Colin Crombie is a composer with compositions uploaded to MusicHub. Read below to find out more about them.
I’ve been writing songs (and other works) for about 50 years now, but the ones I’ve added to MusicHub are mostly from the last 20 years or so. I lived abroad for a long time – leaving Scotland when I was 16, then living in Italy, Texas and Belize – and found a new inspiration on my return. My songs are almost entirely for a solo unaccompanied voice (mine, in particular), mostly in (or using a lot of) Scots. Though perhaps not strictly traditional, I strive in my songs to evoke a timeless spirit in my style. I’m not that prolific a writer, not being commercially driven or approaching songwriting like a task or school lesson. The topic today is… No, I write when the muse whispers, when a distant, faint voice on the wind brings a story to be told.
Unlike most songwriters, I am not a musician. I don’t play an instrument, and chords and keys and harmonies are foreign languages. (You’ll find that my “music sheet” uploads on MusicHub are lyrics only – the tunes can be heard through the audio links, since I’m unable to provide the musical notation. This was cleared in advance, by the way.) My songwriting is purer, I would say – I’m not bound to conventions. Intuitive, even – in a truly naif sense. When I have the “donnee” – which I probably misinterpret as the given, or the gift of the idea – songs then tend to come to me in one whole – words and music together as one. Well, for me, words have an innate musicality anyway. I don’t put music to words, or words to music. Heck, I can’t. I write a song fairly quickly, though I’m tempted to constantly hone and polish, working with words or phrasings or expressions. Even years after the writing – and to my ears, a small change will make a world of difference.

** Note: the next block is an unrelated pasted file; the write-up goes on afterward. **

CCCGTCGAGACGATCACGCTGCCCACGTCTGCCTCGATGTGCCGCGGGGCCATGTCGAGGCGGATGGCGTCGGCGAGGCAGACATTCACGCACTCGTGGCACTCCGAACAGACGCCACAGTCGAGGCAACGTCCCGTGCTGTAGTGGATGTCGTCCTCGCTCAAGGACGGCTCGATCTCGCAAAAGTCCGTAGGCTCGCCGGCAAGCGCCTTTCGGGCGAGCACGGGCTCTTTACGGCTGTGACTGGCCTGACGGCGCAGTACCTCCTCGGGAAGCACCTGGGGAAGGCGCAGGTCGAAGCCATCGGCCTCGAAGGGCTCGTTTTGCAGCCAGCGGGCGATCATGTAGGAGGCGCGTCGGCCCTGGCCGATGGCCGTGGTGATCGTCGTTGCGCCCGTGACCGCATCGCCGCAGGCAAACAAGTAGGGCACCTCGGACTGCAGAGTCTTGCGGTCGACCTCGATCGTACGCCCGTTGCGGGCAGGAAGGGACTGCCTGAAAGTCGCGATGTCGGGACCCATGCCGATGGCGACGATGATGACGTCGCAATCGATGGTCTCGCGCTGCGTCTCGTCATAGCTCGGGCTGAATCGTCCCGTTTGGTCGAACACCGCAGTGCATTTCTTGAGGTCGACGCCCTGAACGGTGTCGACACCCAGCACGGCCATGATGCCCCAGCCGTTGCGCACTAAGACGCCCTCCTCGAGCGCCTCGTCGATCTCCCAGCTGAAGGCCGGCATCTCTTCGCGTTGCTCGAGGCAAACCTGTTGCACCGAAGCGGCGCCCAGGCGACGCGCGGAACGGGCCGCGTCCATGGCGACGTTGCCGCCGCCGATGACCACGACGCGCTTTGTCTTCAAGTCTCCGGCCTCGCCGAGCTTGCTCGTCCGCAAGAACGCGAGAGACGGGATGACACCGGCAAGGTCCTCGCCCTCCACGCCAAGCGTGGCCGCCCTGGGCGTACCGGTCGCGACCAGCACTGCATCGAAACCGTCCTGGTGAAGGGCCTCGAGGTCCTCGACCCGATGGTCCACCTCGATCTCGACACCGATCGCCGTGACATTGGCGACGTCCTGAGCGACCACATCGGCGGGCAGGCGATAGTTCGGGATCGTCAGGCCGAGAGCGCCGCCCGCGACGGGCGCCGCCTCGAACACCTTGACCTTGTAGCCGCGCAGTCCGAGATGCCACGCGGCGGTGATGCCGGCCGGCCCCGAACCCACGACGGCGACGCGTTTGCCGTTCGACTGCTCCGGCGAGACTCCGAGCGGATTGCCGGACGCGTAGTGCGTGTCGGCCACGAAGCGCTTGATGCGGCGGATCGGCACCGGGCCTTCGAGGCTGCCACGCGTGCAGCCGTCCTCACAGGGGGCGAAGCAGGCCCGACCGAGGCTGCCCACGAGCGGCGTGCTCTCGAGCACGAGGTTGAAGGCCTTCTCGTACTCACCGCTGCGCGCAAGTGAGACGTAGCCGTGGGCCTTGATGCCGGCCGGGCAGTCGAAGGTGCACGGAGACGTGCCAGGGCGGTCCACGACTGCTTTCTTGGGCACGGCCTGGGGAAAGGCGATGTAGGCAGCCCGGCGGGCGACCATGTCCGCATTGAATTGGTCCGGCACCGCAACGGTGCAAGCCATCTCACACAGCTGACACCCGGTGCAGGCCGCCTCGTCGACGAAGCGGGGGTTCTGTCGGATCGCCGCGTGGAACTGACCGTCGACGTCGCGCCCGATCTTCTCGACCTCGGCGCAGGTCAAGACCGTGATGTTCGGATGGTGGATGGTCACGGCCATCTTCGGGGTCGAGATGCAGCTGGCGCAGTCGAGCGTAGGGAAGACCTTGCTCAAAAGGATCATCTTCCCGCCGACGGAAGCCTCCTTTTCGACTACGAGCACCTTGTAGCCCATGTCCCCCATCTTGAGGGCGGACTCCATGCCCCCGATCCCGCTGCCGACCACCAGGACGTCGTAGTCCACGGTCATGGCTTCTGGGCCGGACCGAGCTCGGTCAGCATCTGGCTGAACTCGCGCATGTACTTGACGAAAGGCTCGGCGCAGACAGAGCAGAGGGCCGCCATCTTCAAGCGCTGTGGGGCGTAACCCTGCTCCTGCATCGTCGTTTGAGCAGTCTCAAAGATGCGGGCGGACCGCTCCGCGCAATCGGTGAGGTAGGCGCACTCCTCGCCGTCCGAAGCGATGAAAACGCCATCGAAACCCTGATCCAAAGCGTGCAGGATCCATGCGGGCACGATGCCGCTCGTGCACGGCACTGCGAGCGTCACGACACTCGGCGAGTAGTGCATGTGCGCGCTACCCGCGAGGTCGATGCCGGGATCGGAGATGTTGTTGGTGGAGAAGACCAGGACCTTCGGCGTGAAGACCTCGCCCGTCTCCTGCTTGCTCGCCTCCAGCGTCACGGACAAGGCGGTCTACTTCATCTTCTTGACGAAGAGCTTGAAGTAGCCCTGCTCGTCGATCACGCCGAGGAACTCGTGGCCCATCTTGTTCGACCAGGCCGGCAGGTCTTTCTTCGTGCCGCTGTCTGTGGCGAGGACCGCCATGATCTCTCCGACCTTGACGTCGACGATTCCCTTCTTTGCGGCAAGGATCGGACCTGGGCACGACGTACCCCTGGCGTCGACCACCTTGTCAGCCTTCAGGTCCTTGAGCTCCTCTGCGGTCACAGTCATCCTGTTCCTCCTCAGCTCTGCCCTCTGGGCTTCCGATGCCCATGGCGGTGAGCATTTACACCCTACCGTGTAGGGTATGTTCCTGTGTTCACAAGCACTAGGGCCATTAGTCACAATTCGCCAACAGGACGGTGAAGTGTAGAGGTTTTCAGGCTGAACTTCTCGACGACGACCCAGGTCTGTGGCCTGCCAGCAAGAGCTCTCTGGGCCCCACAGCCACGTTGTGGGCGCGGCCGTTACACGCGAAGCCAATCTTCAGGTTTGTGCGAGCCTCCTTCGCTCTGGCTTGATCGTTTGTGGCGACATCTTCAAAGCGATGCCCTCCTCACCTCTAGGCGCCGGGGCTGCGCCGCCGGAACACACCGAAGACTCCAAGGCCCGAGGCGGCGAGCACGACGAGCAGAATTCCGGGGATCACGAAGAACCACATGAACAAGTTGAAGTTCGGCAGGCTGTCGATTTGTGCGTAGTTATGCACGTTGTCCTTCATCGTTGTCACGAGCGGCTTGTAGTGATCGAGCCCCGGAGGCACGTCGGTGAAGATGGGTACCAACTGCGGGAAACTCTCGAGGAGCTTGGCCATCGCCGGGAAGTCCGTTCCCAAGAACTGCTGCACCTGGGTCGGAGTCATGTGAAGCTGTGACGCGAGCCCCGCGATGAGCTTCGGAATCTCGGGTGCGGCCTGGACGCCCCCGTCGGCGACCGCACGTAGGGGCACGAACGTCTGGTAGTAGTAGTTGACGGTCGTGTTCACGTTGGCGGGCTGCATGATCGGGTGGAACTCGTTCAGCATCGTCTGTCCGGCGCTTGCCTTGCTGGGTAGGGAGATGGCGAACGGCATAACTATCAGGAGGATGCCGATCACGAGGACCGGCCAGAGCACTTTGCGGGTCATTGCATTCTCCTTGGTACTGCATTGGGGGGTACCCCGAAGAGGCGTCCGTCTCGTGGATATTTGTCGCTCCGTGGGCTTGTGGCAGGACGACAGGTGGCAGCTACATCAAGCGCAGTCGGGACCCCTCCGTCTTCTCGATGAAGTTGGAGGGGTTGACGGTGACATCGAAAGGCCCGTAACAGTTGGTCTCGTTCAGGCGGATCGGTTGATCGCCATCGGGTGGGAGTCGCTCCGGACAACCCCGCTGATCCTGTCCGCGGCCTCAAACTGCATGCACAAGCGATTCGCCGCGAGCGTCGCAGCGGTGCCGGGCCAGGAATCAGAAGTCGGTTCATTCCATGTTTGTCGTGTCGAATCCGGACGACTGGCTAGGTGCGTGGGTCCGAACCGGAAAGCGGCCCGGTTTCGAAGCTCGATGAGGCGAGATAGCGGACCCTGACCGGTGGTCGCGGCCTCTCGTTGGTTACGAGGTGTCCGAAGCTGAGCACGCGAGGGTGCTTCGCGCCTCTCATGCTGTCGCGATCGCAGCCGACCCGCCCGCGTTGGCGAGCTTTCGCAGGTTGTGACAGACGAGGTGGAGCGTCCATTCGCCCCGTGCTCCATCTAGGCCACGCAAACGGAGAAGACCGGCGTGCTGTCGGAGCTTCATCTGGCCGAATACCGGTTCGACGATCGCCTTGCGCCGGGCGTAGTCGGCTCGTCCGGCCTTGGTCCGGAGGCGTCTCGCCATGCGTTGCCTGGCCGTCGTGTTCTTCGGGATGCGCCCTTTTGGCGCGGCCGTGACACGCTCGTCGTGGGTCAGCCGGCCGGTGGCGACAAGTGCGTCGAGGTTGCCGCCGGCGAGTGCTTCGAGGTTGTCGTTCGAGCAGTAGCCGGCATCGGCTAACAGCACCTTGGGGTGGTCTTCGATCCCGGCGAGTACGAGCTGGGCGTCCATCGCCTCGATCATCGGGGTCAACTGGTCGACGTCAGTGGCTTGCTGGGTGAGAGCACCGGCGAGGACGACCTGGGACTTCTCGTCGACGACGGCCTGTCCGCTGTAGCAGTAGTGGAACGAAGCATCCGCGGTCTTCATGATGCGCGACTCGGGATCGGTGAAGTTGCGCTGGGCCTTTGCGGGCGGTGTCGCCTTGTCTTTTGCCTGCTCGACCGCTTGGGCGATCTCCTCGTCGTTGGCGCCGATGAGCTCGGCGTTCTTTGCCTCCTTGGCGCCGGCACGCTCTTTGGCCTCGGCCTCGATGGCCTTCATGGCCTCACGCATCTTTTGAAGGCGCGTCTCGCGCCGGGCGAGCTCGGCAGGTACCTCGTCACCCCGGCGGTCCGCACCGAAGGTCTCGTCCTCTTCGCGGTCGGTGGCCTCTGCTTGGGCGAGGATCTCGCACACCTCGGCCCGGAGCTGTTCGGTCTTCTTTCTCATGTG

Occasionally I’ll share my songs at singaround sessions at a folk club or festival (most fairly local, as I live in Fife) – at least I try to though most clubs meet quite late on weeknights and that’s not the easiest when you work with an early hours start – or I’ll consider singing when the sessions aren’t overwhelmed by musicians, and when a singer can be heard and listened to and not just tolerated while the players take a break.
I’ve entered some songwriting competitions – my song Dull the Glintin took first place at Newcastleton and at the Aberdeen TMSA competitions. I’ve had numerous runner up places at Newcastleton too, and a judge’s commendation at the Edinburgh Folk Club contest. I’ve even been red carded and banned at the Glenfarg Folk Feast.
However, I don’t consider myself a performer in any amateur or professional sense. I don’t write for fame or profit. My songs aren’t particularly commercial, I fully realise – and as I also fully intend. Newly written, strongly traditional-sounding acapella Scots songs aren’t to the popular taste, after all – even at some folk events. Even competitions with criteria for songs “in the traditional style” or “in Scots” select winning entries that are perfectly contemporary or with not a word of Scots. Or whose wife happens to be the judge. Sour grapes? Me? Nah… Just my observations.
If my songs were to have more exposure, to appreciative audiences, I’d be perfectly content for any of them to become part of the great public domain folk canon, taken from the Book of Anon. And that, I hope I share with most other songwriters in the folk idiom, whatever the tradition they carry forward.
Check out Colin Crombie’s music here.